Amnesty International accused Sri Lanka on Tuesday of instilling a climate of fear by stepping up repression, adding its voice to calls for the Commonwealth not to hold its next summit in Colombo.
In a new 78-page report, the London-based watchdog said President Mahinda Rajapakse's government -- already facing UN censure over its rights record -- was strengthening its grip on power by clamping down on any show of dissent.
"Violent repression of dissent and the consolidation of political power go hand in hand in Sri Lanka," said Polly Truscott, AI's deputy regional director.
"Over the past few years we have seen space for criticism decrease. There is a real climate of fear in Sri Lanka, with those brave enough to speak out against the government often having to suffer badly for it."
Amnesty said abuses included Colombo's "failure to bring to justice perpetrators of war crimes and crimes against humanity" linked to the crushing of the Tamil Tiger separatist rebels four years ago.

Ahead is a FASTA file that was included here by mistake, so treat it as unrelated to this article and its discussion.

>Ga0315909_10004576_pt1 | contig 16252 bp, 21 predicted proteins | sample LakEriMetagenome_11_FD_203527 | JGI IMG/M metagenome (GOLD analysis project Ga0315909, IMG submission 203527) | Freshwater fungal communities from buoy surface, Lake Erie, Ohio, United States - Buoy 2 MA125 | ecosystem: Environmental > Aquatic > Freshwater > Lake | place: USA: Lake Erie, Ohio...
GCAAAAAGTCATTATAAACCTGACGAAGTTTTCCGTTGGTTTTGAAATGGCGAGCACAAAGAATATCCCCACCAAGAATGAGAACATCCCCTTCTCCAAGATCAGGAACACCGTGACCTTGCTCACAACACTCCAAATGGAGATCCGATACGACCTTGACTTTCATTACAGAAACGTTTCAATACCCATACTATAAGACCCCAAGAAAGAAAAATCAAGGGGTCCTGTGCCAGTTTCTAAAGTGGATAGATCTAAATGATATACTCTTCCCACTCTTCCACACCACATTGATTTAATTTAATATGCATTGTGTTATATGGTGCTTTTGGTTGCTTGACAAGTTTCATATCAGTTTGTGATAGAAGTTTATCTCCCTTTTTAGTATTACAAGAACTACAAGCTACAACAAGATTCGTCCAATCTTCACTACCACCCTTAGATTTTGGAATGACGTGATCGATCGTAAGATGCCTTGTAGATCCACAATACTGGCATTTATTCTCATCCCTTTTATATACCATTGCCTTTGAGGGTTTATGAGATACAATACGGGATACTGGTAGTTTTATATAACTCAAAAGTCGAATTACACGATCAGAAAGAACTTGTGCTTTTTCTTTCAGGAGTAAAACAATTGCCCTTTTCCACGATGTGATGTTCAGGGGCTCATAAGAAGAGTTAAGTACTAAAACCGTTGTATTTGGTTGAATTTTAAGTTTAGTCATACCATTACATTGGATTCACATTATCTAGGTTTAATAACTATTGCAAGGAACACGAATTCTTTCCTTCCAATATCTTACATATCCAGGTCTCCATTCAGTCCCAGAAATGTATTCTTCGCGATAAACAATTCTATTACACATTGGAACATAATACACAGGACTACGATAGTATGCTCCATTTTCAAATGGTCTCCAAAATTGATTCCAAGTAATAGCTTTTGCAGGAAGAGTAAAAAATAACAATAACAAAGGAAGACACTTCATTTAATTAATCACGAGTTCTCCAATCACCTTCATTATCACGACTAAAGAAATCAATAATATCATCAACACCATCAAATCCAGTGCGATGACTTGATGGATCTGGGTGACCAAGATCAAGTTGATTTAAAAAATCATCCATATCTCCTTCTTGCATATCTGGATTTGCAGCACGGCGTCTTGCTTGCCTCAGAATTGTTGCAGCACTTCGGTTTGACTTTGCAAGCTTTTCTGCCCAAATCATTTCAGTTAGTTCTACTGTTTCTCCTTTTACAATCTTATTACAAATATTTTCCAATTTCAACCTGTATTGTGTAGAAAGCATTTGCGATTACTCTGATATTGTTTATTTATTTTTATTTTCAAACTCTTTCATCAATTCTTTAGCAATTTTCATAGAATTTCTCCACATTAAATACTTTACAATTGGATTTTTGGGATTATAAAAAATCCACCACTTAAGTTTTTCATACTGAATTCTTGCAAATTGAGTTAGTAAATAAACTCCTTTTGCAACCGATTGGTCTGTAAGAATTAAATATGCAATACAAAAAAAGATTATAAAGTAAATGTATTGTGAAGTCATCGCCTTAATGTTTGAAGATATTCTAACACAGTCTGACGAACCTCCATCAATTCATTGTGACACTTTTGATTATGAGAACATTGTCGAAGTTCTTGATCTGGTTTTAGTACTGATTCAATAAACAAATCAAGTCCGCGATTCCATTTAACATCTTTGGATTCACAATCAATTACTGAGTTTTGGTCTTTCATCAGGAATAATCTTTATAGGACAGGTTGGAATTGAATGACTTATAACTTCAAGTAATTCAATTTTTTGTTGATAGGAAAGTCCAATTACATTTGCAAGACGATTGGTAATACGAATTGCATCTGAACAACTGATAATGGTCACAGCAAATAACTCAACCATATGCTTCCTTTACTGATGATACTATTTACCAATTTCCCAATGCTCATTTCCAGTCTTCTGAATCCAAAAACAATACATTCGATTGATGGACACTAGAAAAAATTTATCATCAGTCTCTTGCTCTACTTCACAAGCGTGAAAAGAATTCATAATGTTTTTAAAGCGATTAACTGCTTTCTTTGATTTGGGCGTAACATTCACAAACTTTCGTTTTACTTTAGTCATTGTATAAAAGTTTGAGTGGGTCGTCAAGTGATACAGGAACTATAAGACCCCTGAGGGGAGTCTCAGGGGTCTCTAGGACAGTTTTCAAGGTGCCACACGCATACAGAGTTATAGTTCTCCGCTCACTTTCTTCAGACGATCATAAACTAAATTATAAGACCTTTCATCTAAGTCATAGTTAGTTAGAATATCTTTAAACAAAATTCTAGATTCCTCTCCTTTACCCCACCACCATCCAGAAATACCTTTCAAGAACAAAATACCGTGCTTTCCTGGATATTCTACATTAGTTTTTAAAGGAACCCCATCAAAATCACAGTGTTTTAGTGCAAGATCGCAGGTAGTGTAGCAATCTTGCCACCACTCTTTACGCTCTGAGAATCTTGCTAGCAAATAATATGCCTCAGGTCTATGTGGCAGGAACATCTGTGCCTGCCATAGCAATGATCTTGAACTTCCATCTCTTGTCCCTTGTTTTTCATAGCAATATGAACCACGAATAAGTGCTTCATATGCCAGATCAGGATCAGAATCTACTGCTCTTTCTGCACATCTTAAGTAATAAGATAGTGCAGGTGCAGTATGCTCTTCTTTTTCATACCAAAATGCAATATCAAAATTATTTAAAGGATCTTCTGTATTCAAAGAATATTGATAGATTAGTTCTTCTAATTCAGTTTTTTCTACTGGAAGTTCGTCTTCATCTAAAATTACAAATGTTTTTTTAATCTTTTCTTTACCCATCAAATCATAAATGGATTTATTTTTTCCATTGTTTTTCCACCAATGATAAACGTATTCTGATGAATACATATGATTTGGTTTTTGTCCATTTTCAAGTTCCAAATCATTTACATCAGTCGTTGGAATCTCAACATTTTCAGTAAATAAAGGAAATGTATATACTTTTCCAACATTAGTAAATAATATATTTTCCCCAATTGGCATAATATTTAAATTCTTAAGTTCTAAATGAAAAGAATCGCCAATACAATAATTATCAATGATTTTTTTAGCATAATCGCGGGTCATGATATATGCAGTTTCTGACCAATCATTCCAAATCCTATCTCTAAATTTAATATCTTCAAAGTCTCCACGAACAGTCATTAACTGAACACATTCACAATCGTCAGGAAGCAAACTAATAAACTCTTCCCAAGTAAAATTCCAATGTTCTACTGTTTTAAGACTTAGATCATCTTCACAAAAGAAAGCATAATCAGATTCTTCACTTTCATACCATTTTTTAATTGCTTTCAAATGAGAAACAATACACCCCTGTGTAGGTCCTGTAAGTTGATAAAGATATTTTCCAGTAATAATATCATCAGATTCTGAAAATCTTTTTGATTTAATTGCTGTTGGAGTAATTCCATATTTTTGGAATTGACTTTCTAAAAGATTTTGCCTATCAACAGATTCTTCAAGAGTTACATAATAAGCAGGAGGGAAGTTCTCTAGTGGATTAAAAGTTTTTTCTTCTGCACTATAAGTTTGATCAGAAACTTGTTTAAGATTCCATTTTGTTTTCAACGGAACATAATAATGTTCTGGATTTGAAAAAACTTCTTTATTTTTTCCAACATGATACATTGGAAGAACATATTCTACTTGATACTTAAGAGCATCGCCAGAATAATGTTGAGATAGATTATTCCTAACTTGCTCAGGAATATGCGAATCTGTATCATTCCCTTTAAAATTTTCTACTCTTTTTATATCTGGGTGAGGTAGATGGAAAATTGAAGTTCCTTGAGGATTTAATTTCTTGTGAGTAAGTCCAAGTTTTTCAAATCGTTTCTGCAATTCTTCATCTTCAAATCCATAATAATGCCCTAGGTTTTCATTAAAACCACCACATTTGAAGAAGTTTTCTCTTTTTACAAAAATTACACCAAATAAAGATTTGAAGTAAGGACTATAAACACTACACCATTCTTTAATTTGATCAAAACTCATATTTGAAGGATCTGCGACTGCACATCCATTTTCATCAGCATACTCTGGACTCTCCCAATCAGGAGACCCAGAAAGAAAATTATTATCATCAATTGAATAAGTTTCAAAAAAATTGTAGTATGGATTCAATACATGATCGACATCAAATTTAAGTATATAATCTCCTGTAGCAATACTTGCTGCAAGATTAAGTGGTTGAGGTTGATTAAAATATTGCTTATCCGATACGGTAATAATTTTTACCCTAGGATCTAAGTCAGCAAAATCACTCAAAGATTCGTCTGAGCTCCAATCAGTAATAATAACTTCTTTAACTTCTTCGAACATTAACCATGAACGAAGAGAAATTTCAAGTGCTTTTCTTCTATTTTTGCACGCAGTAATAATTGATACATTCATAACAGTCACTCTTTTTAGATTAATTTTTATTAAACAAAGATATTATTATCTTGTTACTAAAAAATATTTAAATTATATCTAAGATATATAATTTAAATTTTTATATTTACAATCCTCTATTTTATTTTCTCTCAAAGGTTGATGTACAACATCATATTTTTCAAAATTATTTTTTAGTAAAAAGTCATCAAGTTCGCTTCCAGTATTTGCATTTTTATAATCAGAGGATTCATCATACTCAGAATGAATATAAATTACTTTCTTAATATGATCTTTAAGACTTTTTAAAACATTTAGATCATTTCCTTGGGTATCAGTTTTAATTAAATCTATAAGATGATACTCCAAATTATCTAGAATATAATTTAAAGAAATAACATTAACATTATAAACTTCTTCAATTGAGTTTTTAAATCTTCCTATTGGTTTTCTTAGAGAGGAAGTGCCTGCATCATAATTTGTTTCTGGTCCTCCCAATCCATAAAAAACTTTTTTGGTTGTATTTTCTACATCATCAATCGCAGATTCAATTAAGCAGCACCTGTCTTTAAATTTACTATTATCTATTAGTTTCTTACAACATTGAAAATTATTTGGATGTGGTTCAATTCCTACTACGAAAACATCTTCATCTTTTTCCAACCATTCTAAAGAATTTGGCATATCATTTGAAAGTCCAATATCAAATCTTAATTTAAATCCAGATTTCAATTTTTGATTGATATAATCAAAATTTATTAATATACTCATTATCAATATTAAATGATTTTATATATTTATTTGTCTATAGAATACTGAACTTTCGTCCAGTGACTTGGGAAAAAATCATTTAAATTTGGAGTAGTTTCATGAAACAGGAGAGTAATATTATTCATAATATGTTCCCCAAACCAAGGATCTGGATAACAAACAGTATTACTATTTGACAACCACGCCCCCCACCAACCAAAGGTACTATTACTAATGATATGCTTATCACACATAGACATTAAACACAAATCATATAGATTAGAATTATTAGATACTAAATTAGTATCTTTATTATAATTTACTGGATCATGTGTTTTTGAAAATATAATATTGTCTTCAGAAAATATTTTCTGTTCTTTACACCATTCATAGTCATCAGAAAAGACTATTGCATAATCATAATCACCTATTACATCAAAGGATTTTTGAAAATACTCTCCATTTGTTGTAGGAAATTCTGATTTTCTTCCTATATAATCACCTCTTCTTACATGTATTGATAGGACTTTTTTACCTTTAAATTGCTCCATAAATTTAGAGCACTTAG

It repeated a call for an independent international probe into allegations that up to 40,000 civilians were killed by Sri Lankan troops in the final phase of its war against Tamil rebels in 2009, a charge Colombo has denied.
Sri Lanka is due to host a Commonwealth Heads of Government (CHOGM) summit in the capital Colombo in November, an event that had been seen as an opportunity to showcase the country's revival since the end of decades of ethnic war.
However Amnesty said the summit should not be held in Colombo "unless the government of Sri Lanka demonstrates beforehand that it has stopped its systematic violation of human rights".
There has been a growing number of calls to strip Colombo of the right to host the summit, which will mark the start of its two-year chairmanship of the Commonwealth.
Canada last week accused the Commonwealth of "accommodating evil" by allowing Colombo to host the summit, which is scheduled for November 15-17.